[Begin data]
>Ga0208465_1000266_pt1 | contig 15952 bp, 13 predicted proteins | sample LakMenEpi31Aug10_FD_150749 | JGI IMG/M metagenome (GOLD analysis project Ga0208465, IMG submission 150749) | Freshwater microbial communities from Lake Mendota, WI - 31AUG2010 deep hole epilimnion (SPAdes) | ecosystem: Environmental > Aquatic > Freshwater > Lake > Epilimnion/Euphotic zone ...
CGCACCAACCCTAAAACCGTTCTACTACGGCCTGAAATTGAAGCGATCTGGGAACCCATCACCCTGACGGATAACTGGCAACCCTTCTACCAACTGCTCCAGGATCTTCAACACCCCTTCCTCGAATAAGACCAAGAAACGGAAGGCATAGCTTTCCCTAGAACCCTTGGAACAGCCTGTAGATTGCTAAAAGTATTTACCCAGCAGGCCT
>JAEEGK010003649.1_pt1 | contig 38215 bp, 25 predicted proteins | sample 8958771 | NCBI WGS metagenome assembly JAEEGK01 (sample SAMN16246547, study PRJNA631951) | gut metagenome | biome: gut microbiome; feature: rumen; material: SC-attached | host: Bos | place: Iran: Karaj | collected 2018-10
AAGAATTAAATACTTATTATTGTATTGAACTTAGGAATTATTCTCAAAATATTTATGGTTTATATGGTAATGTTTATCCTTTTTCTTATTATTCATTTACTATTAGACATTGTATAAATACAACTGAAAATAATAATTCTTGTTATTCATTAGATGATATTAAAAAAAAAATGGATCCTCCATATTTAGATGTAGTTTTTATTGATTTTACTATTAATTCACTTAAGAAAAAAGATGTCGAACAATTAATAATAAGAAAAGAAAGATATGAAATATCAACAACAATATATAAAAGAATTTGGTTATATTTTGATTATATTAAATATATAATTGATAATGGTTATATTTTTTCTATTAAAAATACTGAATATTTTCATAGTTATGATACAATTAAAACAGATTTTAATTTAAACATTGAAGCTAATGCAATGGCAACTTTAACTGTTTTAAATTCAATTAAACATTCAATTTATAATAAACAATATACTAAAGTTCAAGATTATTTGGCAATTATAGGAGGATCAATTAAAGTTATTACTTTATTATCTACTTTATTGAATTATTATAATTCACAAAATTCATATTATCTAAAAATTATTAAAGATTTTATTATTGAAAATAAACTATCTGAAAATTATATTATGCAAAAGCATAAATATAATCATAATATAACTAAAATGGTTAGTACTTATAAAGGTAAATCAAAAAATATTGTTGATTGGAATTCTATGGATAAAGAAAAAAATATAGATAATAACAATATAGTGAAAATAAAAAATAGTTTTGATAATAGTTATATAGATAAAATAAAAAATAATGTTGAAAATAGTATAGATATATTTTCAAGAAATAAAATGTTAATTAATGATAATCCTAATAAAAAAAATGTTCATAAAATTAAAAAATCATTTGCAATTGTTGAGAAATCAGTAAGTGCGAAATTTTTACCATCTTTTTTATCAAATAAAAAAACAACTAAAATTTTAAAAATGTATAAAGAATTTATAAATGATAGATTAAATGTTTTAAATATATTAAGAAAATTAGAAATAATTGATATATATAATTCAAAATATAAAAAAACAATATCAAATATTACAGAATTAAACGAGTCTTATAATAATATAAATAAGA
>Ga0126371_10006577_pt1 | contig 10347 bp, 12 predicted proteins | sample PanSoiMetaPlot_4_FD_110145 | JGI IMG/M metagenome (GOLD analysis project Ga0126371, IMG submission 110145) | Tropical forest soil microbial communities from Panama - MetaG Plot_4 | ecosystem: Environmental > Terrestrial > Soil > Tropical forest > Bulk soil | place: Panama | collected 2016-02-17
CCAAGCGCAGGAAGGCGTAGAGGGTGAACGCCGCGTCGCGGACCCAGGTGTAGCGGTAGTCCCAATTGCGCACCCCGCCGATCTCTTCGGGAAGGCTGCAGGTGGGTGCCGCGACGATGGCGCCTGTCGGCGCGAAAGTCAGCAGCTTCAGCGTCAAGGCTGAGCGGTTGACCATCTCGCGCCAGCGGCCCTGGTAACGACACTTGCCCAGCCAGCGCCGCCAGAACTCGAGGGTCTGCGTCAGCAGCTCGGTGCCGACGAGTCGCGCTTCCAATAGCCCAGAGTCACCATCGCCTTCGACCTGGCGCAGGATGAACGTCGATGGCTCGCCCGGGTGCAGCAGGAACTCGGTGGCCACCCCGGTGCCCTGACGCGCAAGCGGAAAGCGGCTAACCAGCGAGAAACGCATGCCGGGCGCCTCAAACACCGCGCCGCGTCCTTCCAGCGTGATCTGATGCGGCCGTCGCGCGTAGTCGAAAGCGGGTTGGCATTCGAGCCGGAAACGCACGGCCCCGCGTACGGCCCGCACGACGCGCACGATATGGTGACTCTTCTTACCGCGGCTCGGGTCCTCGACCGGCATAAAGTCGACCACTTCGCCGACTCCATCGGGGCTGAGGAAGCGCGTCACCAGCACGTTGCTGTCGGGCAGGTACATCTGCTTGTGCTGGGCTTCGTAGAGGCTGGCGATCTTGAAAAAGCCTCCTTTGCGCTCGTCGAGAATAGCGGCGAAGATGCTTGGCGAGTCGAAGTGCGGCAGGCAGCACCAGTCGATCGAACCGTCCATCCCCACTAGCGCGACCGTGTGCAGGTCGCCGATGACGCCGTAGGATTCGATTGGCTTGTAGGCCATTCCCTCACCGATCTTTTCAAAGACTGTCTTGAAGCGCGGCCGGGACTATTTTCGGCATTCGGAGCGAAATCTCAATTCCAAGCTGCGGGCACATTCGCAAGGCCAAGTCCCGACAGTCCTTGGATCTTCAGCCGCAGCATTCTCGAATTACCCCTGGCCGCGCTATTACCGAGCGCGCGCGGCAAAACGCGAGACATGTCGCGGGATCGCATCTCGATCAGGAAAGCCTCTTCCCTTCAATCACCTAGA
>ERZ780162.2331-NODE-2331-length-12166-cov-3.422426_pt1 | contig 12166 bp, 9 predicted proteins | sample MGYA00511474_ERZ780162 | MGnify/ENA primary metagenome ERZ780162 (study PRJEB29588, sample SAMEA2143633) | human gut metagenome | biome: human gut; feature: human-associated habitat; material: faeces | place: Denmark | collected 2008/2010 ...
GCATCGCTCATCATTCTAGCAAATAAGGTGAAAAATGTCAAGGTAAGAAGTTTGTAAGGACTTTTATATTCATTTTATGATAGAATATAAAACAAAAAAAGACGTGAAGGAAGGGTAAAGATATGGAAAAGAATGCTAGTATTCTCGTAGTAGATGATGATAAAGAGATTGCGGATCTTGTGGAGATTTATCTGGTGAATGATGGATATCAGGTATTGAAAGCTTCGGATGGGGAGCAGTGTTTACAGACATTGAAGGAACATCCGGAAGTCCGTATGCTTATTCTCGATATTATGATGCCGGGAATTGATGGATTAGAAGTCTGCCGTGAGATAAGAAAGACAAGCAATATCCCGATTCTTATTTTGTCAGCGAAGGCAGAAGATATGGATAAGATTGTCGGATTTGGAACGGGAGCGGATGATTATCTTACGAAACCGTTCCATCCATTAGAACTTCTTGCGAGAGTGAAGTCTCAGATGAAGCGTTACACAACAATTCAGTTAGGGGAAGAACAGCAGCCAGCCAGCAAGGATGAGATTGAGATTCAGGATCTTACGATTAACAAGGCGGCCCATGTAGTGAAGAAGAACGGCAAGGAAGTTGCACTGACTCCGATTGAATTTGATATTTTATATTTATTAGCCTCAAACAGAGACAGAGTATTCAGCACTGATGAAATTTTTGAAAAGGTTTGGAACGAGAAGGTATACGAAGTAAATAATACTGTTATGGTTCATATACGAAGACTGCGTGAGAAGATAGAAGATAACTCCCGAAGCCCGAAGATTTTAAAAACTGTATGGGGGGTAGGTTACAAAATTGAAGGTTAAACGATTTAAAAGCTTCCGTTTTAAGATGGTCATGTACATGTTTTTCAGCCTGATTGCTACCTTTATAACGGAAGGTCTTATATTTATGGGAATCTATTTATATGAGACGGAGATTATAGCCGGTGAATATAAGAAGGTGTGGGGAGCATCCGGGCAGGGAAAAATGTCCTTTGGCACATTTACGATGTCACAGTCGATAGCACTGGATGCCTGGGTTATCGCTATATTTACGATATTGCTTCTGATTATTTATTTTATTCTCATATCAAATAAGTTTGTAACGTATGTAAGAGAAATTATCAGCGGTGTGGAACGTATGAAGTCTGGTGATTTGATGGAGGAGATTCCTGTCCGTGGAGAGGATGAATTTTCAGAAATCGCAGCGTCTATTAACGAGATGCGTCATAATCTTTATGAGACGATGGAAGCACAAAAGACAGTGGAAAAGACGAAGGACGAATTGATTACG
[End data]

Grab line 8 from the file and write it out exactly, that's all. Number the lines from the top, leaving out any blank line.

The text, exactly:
GCATCGCTCATCATTCTAGCAAATAAGGTGAAAAATGTCAAGGTAAGAAGTTTGTAAGGACTTTTATATTCATTTTATGATAGAATATAAAACAAAAAAAGACGTGAAGGAAGGGTAAAGATATGGAAAAGAATGCTAGTATTCTCGTAGTAGATGATGATAAAGAGATTGCGGATCTTGTGGAGATTTATCTGGTGAATGATGGATATCAGGTATTGAAAGCTTCGGATGGGGAGCAGTGTTTACAGACATTGAAGGAACATCCGGAAGTCCGTATGCTTATTCTCGATATTATGATGCCGGGAATTGATGGATTAGAAGTCTGCCGTGAGATAAGAAAGACAAGCAATATCCCGATTCTTATTTTGTCAGCGAAGGCAGAAGATATGGATAAGATTGTCGGATTTGGAACGGGAGCGGATGATTATCTTACGAAACCGTTCCATCCATTAGAACTTCTTGCGAGAGTGAAGTCTCAGATGAAGCGTTACACAACAATTCAGTTAGGGGAAGAACAGCAGCCAGCCAGCAAGGATGAGATTGAGATTCAGGATCTTACGATTAACAAGGCGGCCCATGTAGTGAAGAAGAACGGCAAGGAAGTTGCACTGACTCCGATTGAATTTGATATTTTATATTTATTAGCCTCAAACAGAGACAGAGTATTCAGCACTGATGAAATTTTTGAAAAGGTTTGGAACGAGAAGGTATACGAAGTAAATAATACTGTTATGGTTCATATACGAAGACTGCGTGAGAAGATAGAAGATAACTCCCGAAGCCCGAAGATTTTAAAAACTGTATGGGGGGTAGGTTACAAAATTGAAGGTTAAACGATTTAAAAGCTTCCGTTTTAAGATGGTCATGTACATGTTTTTCAGCCTGATTGCTACCTTTATAACGGAAGGTCTTATATTTATGGGAATCTATTTATATGAGACGGAGATTATAGCCGGTGAATATAAGAAGGTGTGGGGAGCATCCGGGCAGGGAAAAATGTCCTTTGGCACATTTACGATGTCACAGTCGATAGCACTGGATGCCTGGGTTATCGCTATATTTACGATATTGCTTCTGATTATTTATTTTATTCTCATATCAAATAAGTTTGTAACGTATGTAAGAGAAATTATCAGCGGTGTGGAACGTATGAAGTCTGGTGATTTGATGGAGGAGATTCCTGTCCGTGGAGAGGATGAATTTTCAGAAATCGCAGCGTCTATTAACGAGATGCGTCATAATCTTTATGAGACGATGGAAGCACAAAAGACAGTGGAAAAGACGAAGGACGAATTGATTACG